On Teaching Beginners

We are now living in a world where it is apparently shameful to be a beginner. Aspiring dancers are becoming more and more reluctant to take beginner classes; struggling through classes that are far beyond their ability and thereby accomplishing essentially nothing. I have already addressed this topic twice and it is very much a sign of our times. The work, discipline and dedication that is required to really study a complex art form such as dance, is something that is disappearing in our instant-gratification / Instafamous world. But it has recently come to my attention that more and more prominent TEACHERS are reluctant to TEACH beginner classes and this is something that I am finding both surprising and puzzling.

My regular readers know that I started my dance training by studying jazz with Luigi. The legendary Luigi was, in his time, one of the most famous and renowned dance teachers in the WORLD. And he taught beginners. I studied ballet for most of my performing career with Gabriella Darvash. Madame Darvash, who produced principal dancers for New York City Ballet and American Ballet Theater taught eleven advanced-beginner classes every week. In fact, the list of brilliant master teachers in New York in the 1980’s and 1990’s when I was training, who regularly taught beginner and advanced-beginner classes, is staggering.

Luigi had a faculty of assistant teachers at his school; it would be impossible for him to teach every class himself. But, at least for the years that I studied with him, the classes that he almost always taught himself were the “style” class and the “technique class”. These classes were not the “advanced” classes. These classes were not filled with the working professionals (usually). These were the classes where he passed on the rich details of his brilliant technique to both beginner dancers and to dancers who were unfamiliar with his work. He felt a RESPONSIBILITY to ensure that the work was taught from the beginning, BY HIM, to ensure that the students were properly trained and were given a strong foundation. This responsibility to the beginner dancer was something that I recognized in many of the great teachers that I encountered during my training.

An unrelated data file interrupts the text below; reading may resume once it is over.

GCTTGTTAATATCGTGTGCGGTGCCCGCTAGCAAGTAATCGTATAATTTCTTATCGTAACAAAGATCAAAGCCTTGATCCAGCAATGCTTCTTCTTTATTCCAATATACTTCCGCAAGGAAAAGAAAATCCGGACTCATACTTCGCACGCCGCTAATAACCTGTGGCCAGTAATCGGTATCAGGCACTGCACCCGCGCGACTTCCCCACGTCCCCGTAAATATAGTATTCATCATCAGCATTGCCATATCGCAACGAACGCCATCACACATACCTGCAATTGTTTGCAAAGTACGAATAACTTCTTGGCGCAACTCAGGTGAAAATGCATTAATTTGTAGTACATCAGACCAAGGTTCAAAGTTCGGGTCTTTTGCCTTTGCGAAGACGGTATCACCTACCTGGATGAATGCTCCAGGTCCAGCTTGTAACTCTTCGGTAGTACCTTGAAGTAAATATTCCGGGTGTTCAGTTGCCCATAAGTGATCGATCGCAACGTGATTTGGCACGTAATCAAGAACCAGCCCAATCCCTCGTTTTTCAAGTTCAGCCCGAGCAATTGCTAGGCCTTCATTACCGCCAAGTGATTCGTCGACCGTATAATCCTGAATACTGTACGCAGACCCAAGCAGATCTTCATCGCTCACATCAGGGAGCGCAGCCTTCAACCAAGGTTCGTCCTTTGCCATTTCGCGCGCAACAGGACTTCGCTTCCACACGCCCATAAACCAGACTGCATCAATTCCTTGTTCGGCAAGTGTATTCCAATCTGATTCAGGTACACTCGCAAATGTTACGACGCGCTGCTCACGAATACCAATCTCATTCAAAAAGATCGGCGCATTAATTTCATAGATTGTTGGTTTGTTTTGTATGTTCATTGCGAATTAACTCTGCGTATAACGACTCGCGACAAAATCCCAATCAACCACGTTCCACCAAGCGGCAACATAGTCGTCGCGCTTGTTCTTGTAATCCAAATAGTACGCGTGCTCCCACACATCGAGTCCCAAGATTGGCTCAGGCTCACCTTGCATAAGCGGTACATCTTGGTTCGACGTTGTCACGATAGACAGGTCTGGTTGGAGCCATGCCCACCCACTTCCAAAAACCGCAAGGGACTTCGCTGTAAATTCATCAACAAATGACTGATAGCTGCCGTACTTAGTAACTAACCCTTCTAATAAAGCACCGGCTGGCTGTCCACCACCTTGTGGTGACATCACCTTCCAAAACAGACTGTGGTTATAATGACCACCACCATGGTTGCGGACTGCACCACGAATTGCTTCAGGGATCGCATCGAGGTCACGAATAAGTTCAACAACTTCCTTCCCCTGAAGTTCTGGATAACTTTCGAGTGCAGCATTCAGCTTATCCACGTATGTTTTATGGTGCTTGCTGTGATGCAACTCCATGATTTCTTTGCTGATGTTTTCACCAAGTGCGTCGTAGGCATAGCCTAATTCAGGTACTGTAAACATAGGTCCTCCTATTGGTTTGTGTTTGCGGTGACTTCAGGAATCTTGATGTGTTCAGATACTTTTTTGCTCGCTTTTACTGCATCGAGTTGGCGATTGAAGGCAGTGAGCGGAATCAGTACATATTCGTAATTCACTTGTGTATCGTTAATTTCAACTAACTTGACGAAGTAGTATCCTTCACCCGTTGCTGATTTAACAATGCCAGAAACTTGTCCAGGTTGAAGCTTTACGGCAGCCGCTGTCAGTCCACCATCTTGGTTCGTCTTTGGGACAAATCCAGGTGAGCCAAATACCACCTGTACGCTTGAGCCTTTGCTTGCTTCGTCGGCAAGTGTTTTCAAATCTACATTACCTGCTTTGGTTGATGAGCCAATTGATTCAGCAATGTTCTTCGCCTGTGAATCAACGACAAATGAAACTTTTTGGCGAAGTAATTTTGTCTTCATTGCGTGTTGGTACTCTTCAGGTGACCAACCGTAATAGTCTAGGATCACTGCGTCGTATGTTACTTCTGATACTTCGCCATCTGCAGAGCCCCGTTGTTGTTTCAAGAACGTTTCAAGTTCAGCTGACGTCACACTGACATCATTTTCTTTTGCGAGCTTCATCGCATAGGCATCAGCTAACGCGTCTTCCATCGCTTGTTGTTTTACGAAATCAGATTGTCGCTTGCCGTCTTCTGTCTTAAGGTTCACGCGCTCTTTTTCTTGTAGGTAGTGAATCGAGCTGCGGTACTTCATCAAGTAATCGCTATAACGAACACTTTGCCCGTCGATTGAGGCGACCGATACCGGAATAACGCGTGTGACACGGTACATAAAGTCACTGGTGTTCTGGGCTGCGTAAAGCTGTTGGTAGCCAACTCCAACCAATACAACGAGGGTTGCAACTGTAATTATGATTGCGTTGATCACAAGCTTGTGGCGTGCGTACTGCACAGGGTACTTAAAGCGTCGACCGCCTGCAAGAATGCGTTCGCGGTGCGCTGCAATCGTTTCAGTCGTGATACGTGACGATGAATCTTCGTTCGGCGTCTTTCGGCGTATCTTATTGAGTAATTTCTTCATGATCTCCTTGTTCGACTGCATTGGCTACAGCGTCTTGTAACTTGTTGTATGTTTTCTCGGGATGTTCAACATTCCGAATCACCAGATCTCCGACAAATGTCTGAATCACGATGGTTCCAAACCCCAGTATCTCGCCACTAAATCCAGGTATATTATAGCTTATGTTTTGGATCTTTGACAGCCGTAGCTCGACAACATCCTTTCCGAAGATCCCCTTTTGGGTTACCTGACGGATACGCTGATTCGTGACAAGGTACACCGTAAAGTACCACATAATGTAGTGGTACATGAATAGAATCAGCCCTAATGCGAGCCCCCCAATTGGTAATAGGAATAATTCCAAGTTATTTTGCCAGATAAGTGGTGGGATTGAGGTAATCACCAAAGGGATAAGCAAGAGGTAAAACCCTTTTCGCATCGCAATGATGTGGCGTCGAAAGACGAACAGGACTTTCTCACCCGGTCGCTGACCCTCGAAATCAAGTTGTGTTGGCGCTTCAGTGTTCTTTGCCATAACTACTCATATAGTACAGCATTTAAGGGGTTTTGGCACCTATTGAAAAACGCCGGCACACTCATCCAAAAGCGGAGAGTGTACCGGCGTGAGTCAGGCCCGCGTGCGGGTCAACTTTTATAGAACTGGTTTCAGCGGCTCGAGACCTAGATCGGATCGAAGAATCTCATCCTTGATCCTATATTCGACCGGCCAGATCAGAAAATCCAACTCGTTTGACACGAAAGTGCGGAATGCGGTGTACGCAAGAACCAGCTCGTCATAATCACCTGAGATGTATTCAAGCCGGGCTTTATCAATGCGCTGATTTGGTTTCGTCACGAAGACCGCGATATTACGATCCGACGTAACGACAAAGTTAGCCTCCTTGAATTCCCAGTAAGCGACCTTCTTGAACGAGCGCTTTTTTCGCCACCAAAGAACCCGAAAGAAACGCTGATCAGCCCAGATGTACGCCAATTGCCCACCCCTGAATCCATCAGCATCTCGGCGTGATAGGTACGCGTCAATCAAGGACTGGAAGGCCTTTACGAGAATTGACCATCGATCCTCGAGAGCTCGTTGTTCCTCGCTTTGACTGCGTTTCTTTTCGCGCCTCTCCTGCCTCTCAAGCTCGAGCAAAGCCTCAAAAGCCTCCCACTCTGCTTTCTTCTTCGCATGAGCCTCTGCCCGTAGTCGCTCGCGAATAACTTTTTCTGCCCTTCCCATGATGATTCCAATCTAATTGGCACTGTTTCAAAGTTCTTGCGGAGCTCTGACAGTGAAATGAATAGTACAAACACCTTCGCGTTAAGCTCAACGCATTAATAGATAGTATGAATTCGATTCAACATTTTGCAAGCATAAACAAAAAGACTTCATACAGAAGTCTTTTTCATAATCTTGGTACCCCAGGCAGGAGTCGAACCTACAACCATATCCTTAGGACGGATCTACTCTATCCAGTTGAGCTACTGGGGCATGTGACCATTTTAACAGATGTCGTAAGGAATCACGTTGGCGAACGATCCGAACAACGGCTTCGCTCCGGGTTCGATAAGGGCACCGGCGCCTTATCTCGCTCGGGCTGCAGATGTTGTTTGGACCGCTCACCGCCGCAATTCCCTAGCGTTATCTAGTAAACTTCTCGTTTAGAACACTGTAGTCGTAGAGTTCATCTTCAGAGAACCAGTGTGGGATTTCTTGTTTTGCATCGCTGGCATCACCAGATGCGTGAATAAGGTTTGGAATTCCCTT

When I was almost 35 years old I left the dance industry for nine years. When I returned  to class nearly a decade older and 60 pounds heavier I noticed many changes. One of the most obvious changes that I noticed at the big studios in New York City, was that most teachers were no longer teaching multiple levels. Now, the more famous, notable teachers were teaching only the advanced and professional classes. With only a few exceptions, teachers teaching professional and aspiring professional dancers were rarely seen also teaching beginners. One of those exceptions was my beloved Luigi.

When I returned to Luigi’s Jazz Centre after that nine year absence, I found Luigi still teaching those lower level classes himself; painstakingly explaining the endless nuances in his work. What did change at his school, were the students. Fewer and fewer young dancers were willing to work in the way that he taught. It seemed that only a very few, very focused and diligent students were able and willing to undergo the the painstakingly slow, endlessly repetitive teaching method that had a 40-plus year history of yielding superior results; building some of the most stunning dancers the stage had ever seen. And so, this great master teacher, never once shirking his responsibility to the beginner dancer, continued to teach his work to the beginners who came to be taught.

I learned many things from Luigi and Madame Darvash. Many, many things. But one of the greatest lessons I learned from these two brilliant master teachers is to hold fast to my responsibility to the beginners. To this day, in addition to teaching advanced dancers in the preprofessional trainee program at The Joffrey Ballet School and in addition to the guest teaching engagements that I have at conservatories and ballet companies, I am regularly teaching beginners. I teach children at neighborhood studios. I teach absolute beginner dancers in colleges and musical theater programs. And I teach adult beginners in Joffrey’s open class program. Teaching beginners teaches me patience. Teaching beginners makes me more analytical. Teaching beginners presents me with endless challenges. And maybe, someday, teaching beginners will afford me the opportunity to do for some beginner what Luigi did for me: change the course of my life by opening a door and showing me a world that I never knew existed. 

7 thoughts on “On Teaching Beginners

  1. I love teaching beginners and I love being a beginner. Being a teacher to students who are stepping out of their comfort zone as well as continuing as a student of something new myself are both so fulfilling. I would add to your observations that many teachers stop being students as well. To me, my education will never be complete. I love the search for something new or something “old” said or done in a new way. I also feel that continually putting myself in the role of student makes it easier for me to relate to my own students, especially the wonderful beginners who more often than not are so extremely grateful. Thank you for being such an inspiration in both your writings and your dance classes, Crystal B

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